at this point I'll take a TTB. simply put, ime, IFS axles cannot stand up to the pain I put them through. But then again I've busted more 9" units than I can count as well.I’m not sure that today confirms the SFA is out of the mix. The R is decidedly a desert runner. I like it a lot, but I can easily imagine Ford finding it profitable and good to offer a rock crawler trim as well.
At the same time, I don’t hear guys like TMG or ChrispyKC saying anything about SFA as even a remote possibility.
One of the first posts ChispyKC made when he came here was claiming the Explorer and Ranger were being built on the same platform. I wouldn't exactly rank that as having a deep understanding of the inner workings of upcoming models....At the same time, I don’t hear guys like TMG or ChrispyKC saying anything about SFA as even a remote possibility.
There might be a few people from inside Ford or with some connections in our community, but none of them have established any kind of rock solid reputation as well informed on the inner workings or final details of Bronco.The Explorer, (next gen)Ranger and Aviator will all share the same architecture with the new Bronco.
That might be a pretty good analogy actually. Solid rear axle on the mustang is better for drag racing. Solid front axle is better for rock crawling. Because they are the way it's always been done, there is much more support for that method and it's seen as the way things should be. However, by changing to IRS or IFS respectively, they gain not only better road manners, but also a larger breadth of ability. The IRS mustang is FAR superior on a racetrack with corners and still can drag race, the IFS Bronco will be superior in offroad situations other than trying to crawl up the biggest rocks you can find at 3mph, but I'm sure it will still do it if not quite as well. That's in addition to the general livability improvements.I remember when the mustang was finally getting IRS there were similar arguments on the stang forums too.
It's interesting how quickly you can change your opinion just to "be right" or on the cool kids/winning side. That must take a lot of cognitive dissonance.
People may not utilize the capability of the solid front axle but here’s what IMO will force Ford to do it: Ease of adding a lift kit. Lifting anything IFS is a whole different ballgame over a solid front, and it limits the effective tire size you can have. Only 1% of Jeep owners actually put a 37” tire on their Jeep but those are the jeeps that sell the image, and sell the mopar 2” lift kit as well. Ford realizes this and if they keep it IFS it will pretty much be limited to 35’s.
if anyone doubts this, here is a picture of Bill Ford’s personal bronco. He gets it,
Well that is based on absolutely no factual information so probably not a good bet. The only rumor we know is that Ford has tested both and made a decision but we do not know what that decision is.My money is on IFS with sway bar disconnect on top off road package.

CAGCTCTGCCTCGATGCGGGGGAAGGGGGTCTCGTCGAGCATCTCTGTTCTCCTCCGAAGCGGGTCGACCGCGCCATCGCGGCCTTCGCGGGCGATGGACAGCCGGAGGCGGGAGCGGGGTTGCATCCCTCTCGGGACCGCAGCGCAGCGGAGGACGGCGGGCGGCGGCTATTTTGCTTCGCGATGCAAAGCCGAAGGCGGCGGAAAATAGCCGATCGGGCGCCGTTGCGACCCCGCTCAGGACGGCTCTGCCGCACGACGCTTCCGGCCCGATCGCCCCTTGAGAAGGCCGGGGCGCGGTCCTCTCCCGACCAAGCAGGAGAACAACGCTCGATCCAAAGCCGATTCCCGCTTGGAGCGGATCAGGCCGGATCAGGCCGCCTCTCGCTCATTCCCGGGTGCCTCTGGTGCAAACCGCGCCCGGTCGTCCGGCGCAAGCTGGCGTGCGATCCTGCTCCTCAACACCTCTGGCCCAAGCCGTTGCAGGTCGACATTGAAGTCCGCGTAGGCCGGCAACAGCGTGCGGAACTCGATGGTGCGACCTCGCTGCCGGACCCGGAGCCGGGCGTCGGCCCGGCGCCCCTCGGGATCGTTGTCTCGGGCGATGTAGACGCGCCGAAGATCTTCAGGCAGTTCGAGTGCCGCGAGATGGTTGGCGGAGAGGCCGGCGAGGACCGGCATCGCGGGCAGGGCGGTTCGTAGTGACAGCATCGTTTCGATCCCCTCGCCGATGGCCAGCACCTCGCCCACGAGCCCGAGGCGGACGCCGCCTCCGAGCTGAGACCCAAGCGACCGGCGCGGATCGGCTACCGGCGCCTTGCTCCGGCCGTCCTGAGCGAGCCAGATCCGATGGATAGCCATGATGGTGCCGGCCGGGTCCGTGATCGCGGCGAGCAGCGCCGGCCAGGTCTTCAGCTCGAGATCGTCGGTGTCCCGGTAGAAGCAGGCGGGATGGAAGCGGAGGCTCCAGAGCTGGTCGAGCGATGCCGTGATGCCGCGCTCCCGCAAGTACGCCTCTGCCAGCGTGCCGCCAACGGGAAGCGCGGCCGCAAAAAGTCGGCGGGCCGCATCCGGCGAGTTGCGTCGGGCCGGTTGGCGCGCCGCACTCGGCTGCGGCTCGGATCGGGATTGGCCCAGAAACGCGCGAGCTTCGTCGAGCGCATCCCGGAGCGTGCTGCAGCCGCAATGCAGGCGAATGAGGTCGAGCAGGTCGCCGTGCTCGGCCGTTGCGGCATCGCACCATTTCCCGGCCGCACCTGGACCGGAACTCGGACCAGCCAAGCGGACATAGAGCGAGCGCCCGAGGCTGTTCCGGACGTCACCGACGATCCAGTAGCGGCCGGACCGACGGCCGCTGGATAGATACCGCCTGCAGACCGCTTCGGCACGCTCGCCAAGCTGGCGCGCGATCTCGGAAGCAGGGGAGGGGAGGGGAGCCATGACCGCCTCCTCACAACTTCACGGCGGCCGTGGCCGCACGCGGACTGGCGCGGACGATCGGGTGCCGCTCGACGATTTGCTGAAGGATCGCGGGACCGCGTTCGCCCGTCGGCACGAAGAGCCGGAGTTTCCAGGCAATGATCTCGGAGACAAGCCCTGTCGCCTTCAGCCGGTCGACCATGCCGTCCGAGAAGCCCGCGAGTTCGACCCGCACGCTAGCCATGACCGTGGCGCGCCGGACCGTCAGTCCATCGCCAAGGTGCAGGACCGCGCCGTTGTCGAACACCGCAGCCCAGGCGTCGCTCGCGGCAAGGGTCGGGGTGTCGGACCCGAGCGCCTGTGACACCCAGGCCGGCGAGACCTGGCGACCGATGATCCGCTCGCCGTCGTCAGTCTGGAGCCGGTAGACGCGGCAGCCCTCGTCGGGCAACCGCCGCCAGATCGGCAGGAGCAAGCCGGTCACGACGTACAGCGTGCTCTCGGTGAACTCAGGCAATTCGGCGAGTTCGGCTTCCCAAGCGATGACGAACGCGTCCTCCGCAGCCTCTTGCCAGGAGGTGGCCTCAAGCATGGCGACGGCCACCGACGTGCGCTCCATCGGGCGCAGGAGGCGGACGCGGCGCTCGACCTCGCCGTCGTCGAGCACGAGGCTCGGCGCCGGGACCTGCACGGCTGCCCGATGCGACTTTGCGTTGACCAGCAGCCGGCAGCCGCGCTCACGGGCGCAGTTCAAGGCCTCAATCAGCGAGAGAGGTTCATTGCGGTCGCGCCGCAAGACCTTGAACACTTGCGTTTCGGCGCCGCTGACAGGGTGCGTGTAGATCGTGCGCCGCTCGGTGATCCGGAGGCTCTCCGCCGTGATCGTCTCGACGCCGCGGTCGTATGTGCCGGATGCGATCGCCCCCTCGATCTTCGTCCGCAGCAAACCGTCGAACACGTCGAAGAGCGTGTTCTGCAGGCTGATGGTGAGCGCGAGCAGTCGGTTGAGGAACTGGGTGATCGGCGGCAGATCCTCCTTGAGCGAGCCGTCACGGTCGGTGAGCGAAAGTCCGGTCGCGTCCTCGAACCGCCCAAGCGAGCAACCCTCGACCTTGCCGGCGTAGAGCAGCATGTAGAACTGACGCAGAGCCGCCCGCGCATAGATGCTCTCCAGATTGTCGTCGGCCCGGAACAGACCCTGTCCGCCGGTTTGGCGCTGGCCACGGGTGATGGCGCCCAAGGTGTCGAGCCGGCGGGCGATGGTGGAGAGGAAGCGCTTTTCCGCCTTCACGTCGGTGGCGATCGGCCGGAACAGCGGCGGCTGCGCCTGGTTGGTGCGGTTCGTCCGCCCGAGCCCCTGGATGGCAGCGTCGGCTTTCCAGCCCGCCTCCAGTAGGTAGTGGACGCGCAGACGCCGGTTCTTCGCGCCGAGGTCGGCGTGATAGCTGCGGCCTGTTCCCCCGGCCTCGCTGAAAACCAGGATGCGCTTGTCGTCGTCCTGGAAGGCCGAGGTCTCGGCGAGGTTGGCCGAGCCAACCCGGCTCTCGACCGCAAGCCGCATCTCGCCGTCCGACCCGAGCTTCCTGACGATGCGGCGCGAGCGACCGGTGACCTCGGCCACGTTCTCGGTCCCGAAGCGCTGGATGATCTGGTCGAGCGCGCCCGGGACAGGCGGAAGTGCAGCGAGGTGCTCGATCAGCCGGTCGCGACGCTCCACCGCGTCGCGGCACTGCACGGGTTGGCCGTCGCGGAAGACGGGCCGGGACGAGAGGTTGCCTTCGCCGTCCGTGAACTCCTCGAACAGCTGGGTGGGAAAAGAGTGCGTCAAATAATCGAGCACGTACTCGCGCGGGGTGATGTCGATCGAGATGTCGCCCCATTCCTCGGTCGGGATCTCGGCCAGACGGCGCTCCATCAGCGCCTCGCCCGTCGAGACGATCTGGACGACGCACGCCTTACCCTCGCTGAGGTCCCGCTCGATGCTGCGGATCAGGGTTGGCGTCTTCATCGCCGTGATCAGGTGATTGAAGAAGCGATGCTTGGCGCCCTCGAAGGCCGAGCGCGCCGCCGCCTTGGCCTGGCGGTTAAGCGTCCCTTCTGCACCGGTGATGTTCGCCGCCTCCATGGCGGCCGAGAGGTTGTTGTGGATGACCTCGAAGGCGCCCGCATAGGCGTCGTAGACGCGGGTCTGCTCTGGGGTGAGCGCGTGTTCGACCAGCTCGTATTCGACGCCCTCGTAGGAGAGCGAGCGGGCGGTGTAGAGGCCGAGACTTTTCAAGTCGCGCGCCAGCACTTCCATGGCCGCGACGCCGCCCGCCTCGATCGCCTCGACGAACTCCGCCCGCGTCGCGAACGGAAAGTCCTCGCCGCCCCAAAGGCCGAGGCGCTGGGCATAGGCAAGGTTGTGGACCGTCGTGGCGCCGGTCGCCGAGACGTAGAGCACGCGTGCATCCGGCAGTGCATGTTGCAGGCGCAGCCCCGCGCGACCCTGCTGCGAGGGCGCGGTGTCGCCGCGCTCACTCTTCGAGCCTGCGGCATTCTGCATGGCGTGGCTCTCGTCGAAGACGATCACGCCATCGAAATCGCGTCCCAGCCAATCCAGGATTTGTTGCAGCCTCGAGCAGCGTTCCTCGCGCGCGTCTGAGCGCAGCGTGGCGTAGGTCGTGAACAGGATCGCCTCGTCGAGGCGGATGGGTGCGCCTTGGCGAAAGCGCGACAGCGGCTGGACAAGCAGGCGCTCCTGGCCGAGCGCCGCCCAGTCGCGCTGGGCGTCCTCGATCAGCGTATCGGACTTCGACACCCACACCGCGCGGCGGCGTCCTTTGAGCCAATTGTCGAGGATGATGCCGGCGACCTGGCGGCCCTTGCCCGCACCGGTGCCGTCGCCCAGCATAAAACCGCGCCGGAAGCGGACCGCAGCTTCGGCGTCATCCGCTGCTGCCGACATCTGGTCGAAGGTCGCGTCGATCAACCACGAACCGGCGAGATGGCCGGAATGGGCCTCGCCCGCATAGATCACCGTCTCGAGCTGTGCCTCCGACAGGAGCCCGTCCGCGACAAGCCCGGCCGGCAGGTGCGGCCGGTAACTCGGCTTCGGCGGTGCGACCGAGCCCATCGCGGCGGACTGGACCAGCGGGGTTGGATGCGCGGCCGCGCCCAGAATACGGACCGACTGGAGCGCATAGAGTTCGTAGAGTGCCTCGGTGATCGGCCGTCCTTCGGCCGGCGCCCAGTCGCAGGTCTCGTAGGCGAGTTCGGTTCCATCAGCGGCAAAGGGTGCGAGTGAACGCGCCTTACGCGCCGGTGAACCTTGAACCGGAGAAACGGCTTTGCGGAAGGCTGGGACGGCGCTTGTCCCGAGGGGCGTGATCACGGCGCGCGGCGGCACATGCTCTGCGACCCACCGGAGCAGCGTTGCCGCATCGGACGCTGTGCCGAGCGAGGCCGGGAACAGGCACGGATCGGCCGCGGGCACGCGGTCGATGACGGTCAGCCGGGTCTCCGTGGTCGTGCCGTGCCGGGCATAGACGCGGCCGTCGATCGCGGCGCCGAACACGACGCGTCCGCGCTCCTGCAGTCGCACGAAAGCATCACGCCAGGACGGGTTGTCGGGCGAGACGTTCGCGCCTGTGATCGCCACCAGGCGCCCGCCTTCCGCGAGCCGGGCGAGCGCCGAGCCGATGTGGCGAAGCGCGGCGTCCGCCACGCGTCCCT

From what I have read and rumors they basically gave the Bronco team a blank check so development cost is no issue. While the Bronco and Ranger will be made at the same plant, they are not sharing assembly lines and the Bronco is basically not going to share anything with the Ranger except powertrain and frame, and it will be with the next gen Ranger at that. Just because it shares a platform does not mean in any way it needs to share suspension components.... Ford literally has a vehicle that does this the Troller which is based off the Ranger platform but has a stick axle. Like I said I may be entirely incorrect but Ford has not spent 5 years and millions of dollars on one of their most iconic nameplate. They’re not going to cheap out on one of the most important dynamics of the vehicle to stick a basic ranger IFS setup or even a ranger raptor setup.
I mean yeah... it’s pretty clear that a $60k soft-roader and a Wrangler-fighter Bronco have a pretty different audience with different off-road capability expectations.
A vehicle with a <100” wheelbase is never going to be marketed as a high speed off-road vehicle. I just think there’s a sliding scale on one end you’ve got the 4Runner TRD pro, the other you’ve got the Wrangler Rubicon. I think the Bronco will definitely be better than the 4Runner but may either equal or fall short of the Rubicon. The top trim Bronco will definitely be a better off-roader than a Sport Wrangler, but where it falls in or above the wrangler lineup is completely unknown.
Well I was incorrect, and they addressed every single one of my concerns with this. Limited to 35’s? This has 37’s. Wheelbase too short for high speed under my previous impression of what’s needed? They’re running the Baja. And they obviously didn’t cheap out on the front suspension with a ranger set-up, this is Bronco-specific. So I had my concerns about an IFS but this removed those concerns.It's interesting how quickly you can change your opinion just to "be right" or on the cool kids/winning side. That must take a lot of cognitive dissonance.
I hope EVERYONE gets their dream vehicle matched to what they most enjoy doing.it doesn't matter for their needs or the needs of most buyers
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